Written by Antoaneta Roussi/UNEP
Health never used to be much of a question in climate change discussions. The two were seen as disparate issues, requiring different approaches and funding streams. That changed in 2015, when the World Health Assembly passed a resolution on air pollution that recognised improving air quality would benefit climate efforts as well as people’s health.
Air pollution has quickly become one of the world’s most dangerous health risks, with 7 million people dying from the “silent killer” every year. In 2018, the United Nations General Assembly placed air pollution as the second leading cause of death from non-communicable diseases (NCDs) after tobacco, surpassing physical inactivity, excess alcohol and unhealthy diets as a risk factor for diseases like cancer, heart and lung diseases.
Now Norway — a nation that has been instrumental in supporting air pollution efforts by the World Health Organization— has become the first country to include air pollution in its funding announcement for fighting NCDs in low and middle-income countries. The commitment is an additional 133 million USD from 2020 to 2024.
“Norway is the first donor country with a strategy focusing on NCD-action in developing countries,” said Dag-Inge Ulstein, Minister of International Development for Norway. “Despite the enormous death burden in low and middle- income countries, NCD efforts only receive between one and two per cent of all global health-related development aid. There is a huge need for funding.”
More than 15 million people under the age of 70 die every year from NCDs, with 7 million premature deaths related to air pollution. Despite the growing burden, donor assistance to developing countries has remained unchanged with a focus on infectious diseases. While those ailments cannot be discounted, experts say the COVID-19 pandemic has demonstrated that people with underlying health issues, such as cardiovascular diseases and diabetes, have an increased risk of succumbing to viruses.
Maria Neira, Director of Environment, Climate Change and Health at WHO, said that at present 90 percent of the world was breathing air that is below WHO safety guidelines. For Neira, the Norwegian pledge is a step in the right direction, as she says, world leaders need to address air pollution if they want to advance the NCD agenda.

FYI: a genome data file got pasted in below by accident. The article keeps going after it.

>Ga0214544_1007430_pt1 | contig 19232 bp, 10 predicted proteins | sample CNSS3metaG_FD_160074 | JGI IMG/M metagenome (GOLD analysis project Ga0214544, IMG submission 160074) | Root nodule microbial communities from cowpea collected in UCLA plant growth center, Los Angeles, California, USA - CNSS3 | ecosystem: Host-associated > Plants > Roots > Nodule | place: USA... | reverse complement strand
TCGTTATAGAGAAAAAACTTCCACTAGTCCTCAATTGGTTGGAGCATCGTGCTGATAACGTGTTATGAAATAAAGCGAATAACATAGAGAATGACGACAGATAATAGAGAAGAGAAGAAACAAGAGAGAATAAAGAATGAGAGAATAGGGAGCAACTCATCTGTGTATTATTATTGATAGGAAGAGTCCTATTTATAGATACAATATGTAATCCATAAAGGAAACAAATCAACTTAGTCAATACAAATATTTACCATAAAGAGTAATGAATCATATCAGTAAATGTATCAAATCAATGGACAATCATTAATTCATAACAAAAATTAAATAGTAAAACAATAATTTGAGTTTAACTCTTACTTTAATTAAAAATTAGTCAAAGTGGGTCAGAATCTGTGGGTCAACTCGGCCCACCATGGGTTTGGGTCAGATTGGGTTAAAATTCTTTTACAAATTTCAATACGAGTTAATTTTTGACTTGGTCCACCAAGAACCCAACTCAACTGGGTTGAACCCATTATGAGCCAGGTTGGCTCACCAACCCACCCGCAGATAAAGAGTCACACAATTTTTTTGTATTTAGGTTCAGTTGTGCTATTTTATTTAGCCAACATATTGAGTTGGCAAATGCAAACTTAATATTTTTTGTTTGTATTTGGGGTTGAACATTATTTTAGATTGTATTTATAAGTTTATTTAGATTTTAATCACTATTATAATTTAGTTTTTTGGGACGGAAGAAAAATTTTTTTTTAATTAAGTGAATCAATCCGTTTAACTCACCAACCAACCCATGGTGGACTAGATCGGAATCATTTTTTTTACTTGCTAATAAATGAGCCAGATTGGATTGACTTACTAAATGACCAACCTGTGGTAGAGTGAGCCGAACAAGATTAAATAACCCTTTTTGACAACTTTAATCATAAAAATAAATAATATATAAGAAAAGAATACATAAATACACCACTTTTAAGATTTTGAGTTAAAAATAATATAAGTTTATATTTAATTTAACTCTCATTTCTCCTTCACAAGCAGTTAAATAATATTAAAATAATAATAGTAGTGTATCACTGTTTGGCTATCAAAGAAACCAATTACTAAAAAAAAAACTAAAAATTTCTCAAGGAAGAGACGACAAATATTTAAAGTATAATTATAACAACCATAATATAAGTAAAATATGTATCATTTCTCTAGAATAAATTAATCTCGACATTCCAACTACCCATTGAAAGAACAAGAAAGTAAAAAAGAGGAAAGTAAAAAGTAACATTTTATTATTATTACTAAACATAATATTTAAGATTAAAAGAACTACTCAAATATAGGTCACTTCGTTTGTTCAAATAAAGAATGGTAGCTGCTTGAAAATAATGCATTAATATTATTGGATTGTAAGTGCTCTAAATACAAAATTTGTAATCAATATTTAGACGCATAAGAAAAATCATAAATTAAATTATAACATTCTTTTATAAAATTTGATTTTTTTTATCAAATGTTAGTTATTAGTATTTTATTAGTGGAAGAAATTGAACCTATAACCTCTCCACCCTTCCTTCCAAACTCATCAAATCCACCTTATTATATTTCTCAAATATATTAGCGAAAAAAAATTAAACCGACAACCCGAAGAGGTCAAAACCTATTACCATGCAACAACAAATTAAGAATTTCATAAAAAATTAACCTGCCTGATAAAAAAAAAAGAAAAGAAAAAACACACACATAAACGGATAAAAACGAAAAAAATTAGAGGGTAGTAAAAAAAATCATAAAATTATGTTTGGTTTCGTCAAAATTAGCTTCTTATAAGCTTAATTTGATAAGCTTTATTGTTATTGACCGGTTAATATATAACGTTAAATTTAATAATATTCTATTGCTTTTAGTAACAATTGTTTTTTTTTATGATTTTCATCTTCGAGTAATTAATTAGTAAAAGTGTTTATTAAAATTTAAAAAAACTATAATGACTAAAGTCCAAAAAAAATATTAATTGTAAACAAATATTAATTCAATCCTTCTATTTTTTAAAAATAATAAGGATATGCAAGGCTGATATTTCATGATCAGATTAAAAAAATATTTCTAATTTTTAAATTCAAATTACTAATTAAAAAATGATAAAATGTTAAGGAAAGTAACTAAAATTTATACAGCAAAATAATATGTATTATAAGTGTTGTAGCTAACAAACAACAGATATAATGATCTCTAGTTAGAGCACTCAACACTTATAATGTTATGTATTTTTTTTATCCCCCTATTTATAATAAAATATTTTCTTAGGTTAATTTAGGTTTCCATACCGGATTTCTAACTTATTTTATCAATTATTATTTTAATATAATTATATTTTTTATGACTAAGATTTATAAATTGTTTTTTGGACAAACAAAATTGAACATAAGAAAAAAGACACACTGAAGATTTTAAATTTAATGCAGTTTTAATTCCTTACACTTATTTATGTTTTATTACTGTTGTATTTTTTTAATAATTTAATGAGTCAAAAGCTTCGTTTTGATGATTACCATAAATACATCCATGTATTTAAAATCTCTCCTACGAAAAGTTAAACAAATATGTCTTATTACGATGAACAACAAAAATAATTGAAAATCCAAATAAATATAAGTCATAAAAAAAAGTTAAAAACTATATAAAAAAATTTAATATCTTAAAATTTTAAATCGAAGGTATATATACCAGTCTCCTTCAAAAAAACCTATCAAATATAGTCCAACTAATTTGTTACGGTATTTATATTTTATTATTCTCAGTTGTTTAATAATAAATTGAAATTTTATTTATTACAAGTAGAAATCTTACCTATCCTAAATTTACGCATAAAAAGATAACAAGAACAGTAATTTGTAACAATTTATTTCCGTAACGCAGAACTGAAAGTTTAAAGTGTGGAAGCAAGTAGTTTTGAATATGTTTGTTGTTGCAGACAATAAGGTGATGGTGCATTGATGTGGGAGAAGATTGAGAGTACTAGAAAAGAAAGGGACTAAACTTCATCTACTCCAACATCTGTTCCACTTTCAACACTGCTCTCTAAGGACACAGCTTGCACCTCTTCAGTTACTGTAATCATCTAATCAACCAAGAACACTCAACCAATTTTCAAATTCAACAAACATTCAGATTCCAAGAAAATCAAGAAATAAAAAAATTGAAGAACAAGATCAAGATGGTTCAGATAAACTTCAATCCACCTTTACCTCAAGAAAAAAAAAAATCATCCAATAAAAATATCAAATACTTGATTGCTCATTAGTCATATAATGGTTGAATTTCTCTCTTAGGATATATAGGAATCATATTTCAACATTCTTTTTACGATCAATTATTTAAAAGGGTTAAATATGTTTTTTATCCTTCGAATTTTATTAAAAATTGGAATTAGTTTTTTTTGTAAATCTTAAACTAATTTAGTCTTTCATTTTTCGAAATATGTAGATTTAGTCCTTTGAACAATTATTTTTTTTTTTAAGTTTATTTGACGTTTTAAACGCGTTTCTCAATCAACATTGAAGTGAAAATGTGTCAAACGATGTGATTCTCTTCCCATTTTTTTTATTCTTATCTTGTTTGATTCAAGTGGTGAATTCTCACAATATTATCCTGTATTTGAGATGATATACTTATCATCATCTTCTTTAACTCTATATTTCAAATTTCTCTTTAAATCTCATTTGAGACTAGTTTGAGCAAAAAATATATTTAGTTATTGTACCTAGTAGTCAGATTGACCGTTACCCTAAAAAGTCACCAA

“I really hope that in 10 years, the levels of air pollution will be much lower than what we have now and that when people see images of air pollution in urban areas, it will bring about the same reaction as when we now see photos of people smoking in hospitals or airplanes,” she said.
Aside from improving human health, robust reductions in methane, black carbon and ground-level ozone can mitigate climate change. For instance, by reducing air pollution from coal-fired power plants, health risks from particulate matter would fall as would the consequences of global warming including drought, sea level rise, extreme weather, and species loss. Similarly, by replacing diesel and gasoline-powered vehicles with electric ones, governments would more easily meet global goals on climate change, and urban air quality would vastly improve, especially for the most vulnerable communities, who also suffer disproportionately from NCDs.
The Norwegian assistance for NCDs aims to fund activities around strengthening primary health care with NCD prevention diagnosis and treatment, including related to mental health. It will also support countries in tackling the main NCD risk factors; air pollution, tobacco, alcohol, unhealthy diets and lack of physical activity. One of the more concrete actions would be to assist countries in establishing taxes and regulation for products that are harmful to health such as tobacco, as well as instituting air pollution taxes to encourage shifts to clean energy and transport. Finally, it will improve access to medical equipment and medication, especially in areas hit by crises and conflict.
Marit Viktoria Pettersen, Senior Adviser for global health at the Norwegian Ministry of Foreign Affairs, said that through implementation of this strategy, Norway would help tackling a huge challenge for sustainable development, and it was the poor that would benefit the most.
“Many people consider NCDs ‘lifestyle diseases’, but it is actually the disease of the poor,” said Pettersen. “They are exposed to the worst air quality because of where they live and they have limited access to affordable healthy food and life saving medicines, like insulin.”
“This is evident by the fact that 86 per cent of premature NCD deaths happen in developing countries,” she added.
The global health picture today is very different from 2000. NCDs have taken over as the leading killer with over 40 million deaths a year, while communicable diseases— like HIV/AIDS and Tuberculosis— cause about 3 million deaths. Even so, action to combat NCDs only gets about two per cent of the total health related development budget. “If we are going to tackle NCDs,” Pettersen said, “official development assistance should reflect that.”
Norway will contribute an additional USD 133 million to reduce the burden of non-communicable diseases #NCDs in low-income countries. "I hope other donor countries will follow", says @dagiulstein #WHA73 @HealthPolicyW @WHO @DrTedros @ncdalliance https://t.co/7vPwnDnqtb pic.twitter.com/cBGWZFNMtE
— Norway MFA (@NorwayMFA) November 11, 2020
Hero image © Mu Cang Chai via Freepik; Top image and video © Norway MFA via Twitter.